OSCC indicates Oxford Survey of Childhood Cancers; UAE, United Arab Emirates; UK, United Kingdom; UKCCS, UK Childhood Cancer Study; US, United States.
OSCC indicates Oxford Survey of Childhood Cancers; UK, United Kingdom; UKCCS, UK Childhood Cancer Study; US, United States.
Amitay EL, Keinan-Boker L. Breastfeeding and Childhood Leukemia IncidenceA Meta-analysis and Systematic Review. JAMA Pediatr. 2015;169(6):e151025. doi:10.1001/jamapediatrics.2015.1025
Copyright 2015 American Medical Association. All Rights Reserved. Applicable FARS/DFARS Restrictions Apply to Government Use.
Childhood cancer is a leading cause of mortality among children and adolescents in the developed world and the incidence increases by 0.9% each year. Leukemia accounts for about 30% of all childhood cancer but its etiology is still mostly unknown.
To conduct a meta-analysis of available scientific evidence on the association between breastfeeding and childhood leukemia.
A thorough search for articles published between January 1960 and December 2014 researching the association between breastfeeding and childhood leukemia was conducted on PubMed, the Cochrane Library, and Scopus (performed in July and December 2014), supplemented by manual searches of reference lists.
To be included in the meta-analyses, studies had to be case control; include breastfeeding as a measured exposure and leukemia as a measured outcome; include data on breastfeeding duration in months; and be published in a peer-reviewed journal with full text available in English.
Data Extraction and Synthesis
The search identified 24 relevant studies, 17 of which met all inclusion criteria. No publication bias or significant heterogeneity among these 17 studies were detected. The quality of each study that met the inclusion criteria was assessed using the Newcastle-Ottawa Scale. Multiple meta-analyses were conducted using the random effect model on raw data in the StatsDirect statistical program.
Main Outcomes and Measures
No or short duration of breastfeeding and the incidence of childhood leukemia.
The meta-analysis of all 17 studies indicated that compared with no or shorter breastfeeding, any breastfeeding for 6 months or longer was associated with a 20% lower risk for childhood leukemia (odds ratio, 0.80; 95% CI, 0.72-0.90). A separate meta-analysis of 15 studies indicated that ever breastfed compared with never breastfed was associated with a 9% lower risk for childhood leukemia (odds ratio, 0.91; 95% CI, 0.80-1.04), although the definition of never breastfed differed between studies. All meta-analyses of subgroups of the 17 studies showed similar associations. Based on current meta-analyses results, 14% to 20% of all childhood leukemia cases may be prevented by breastfeeding for 6 months or more.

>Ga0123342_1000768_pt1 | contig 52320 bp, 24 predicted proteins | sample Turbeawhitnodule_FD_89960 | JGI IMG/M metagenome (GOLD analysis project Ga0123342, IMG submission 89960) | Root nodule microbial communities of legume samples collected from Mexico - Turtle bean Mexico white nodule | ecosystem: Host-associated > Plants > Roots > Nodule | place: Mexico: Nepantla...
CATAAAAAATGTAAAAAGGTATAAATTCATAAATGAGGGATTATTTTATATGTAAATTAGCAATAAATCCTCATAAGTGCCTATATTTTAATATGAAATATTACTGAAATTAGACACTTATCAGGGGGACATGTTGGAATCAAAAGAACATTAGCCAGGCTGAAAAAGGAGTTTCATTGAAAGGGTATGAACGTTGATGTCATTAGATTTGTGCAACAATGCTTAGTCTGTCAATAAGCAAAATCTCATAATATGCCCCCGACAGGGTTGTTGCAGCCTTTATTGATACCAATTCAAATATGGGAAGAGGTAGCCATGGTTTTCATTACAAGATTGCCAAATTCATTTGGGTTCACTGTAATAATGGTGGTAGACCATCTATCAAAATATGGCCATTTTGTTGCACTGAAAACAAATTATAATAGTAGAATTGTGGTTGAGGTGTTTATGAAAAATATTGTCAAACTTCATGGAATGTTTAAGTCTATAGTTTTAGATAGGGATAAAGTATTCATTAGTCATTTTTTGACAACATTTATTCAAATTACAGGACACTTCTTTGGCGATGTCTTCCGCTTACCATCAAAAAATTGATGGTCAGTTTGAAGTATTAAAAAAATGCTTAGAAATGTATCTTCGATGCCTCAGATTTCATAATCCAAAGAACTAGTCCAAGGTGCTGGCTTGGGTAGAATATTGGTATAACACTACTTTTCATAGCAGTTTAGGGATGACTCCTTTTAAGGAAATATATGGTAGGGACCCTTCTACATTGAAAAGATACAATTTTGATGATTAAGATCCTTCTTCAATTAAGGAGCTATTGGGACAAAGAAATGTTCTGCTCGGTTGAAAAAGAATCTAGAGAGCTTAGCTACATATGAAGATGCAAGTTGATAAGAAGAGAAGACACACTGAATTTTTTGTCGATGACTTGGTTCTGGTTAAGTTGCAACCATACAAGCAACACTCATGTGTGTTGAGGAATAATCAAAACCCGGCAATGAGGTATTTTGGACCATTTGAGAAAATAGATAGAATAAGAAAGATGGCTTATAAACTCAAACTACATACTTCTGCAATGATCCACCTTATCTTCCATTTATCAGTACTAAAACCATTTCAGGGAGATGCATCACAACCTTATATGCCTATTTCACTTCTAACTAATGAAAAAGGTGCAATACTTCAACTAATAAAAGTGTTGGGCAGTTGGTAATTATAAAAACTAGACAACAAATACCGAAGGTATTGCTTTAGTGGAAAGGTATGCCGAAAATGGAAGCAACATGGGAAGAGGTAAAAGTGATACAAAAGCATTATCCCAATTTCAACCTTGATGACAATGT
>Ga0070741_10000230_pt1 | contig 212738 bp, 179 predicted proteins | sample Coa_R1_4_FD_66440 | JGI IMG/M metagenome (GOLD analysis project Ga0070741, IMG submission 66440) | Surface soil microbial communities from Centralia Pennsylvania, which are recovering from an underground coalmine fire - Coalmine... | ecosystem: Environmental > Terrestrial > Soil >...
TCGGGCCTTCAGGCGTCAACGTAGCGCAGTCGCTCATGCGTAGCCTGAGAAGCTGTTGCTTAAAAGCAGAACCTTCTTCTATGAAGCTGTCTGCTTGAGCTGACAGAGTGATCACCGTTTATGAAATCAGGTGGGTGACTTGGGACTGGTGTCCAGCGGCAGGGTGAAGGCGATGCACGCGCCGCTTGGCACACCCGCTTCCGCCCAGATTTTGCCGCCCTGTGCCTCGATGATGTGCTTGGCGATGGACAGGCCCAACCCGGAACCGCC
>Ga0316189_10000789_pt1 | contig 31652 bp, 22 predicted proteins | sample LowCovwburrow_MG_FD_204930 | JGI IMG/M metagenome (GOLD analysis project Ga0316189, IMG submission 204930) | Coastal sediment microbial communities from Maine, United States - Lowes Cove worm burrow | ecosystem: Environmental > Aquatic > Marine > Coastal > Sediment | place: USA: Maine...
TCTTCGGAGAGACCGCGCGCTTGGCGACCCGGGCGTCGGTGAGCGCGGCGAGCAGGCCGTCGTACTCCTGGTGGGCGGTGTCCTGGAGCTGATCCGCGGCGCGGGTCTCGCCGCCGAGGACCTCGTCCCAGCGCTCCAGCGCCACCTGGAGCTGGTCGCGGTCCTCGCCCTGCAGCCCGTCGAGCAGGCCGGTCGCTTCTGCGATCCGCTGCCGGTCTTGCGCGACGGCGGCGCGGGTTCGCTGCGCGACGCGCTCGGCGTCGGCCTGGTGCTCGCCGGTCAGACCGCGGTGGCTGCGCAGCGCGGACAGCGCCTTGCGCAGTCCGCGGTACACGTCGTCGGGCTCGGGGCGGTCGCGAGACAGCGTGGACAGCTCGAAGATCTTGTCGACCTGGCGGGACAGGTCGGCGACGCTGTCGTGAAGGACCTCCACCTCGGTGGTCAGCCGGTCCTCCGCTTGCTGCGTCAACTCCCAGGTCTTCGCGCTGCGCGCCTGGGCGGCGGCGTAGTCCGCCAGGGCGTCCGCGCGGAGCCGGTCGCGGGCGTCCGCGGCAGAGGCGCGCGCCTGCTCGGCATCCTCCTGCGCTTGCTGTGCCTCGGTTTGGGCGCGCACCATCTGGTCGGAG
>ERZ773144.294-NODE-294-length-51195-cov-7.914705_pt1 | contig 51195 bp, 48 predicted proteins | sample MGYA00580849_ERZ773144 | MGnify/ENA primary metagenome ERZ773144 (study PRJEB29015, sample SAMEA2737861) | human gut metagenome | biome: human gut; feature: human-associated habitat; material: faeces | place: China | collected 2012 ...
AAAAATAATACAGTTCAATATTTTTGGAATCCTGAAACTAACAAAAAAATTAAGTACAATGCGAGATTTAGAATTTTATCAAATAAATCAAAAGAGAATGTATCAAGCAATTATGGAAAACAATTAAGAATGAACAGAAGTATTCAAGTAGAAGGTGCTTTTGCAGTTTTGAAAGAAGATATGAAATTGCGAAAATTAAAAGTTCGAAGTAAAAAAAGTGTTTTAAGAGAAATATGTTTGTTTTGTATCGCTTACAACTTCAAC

Conclusions and Relevance
Breastfeeding is a highly accessible, low-cost public health measure. This meta-analysis that included studies not featured in previous meta-analyses on the subject indicates that promoting breastfeeding for 6 months or more may help lower childhood leukemia incidence, in addition to its other health benefits for children and mothers.
Approximately 175 000 cancer cases are diagnosed annually in children younger than age 15 years worldwide,1 with an annual increase of around 0.9% in incidence rate in the developed world, only partly explained by improved diagnosis and reporting.1,2 Childhood cancer is rare and its survival rate has increased significantly over the years owing to advancement in treatment technologies; however, it is still a leading cause of death among children and adolescents in developed countries, ranking second among children aged 1 to 14 years in the United States, surpassed only by accidents.1,3 Childhood cancer is also emerging as a major cause of death in the last few years in Asia, Central and South America, Northwest Africa, and the Middle East, where death rates from preventable communicable diseases are declining.2
Leukemia, a cancer of the bone marrow that damages the normal formation of blood cells, is the most common childhood cancer, accounting for about 30% of all childhood malignancies. Among children, both acute lymphocytic leukemia (ALL) and acute myeloid leukemia (AML) are usually diagnosed in their acute form.4 From 1975 to 2011, the incidence rate of leukemia increased in the United States by an annual average of 0.7% for children and adolescents aged 0 to 19 years,5 while in the European Union, the yearly increase in leukemia incidence between 1978 and 1997 averaged 0.6%.6
Still, very little is known of its etiology. Some risk factors for childhood cancers, including leukemia, have been identified, such as Down syndrome and exposure to ionizing radiation and viruses such as Epstein-Barr virus. However, in most children diagnosed as having cancer, none of these defined risk factors are found. Greaves’ hypothesis,7 the Infective Agent Theory, outlines a 2-stage oncogenic process for childhood leukemia—an in-utero genetic mutation causing a genetic predisposition to cancer followed by a delayed exposure (known also as the Hygiene Hypothesis) to an infective agent that brings into effect the genetic tendency.7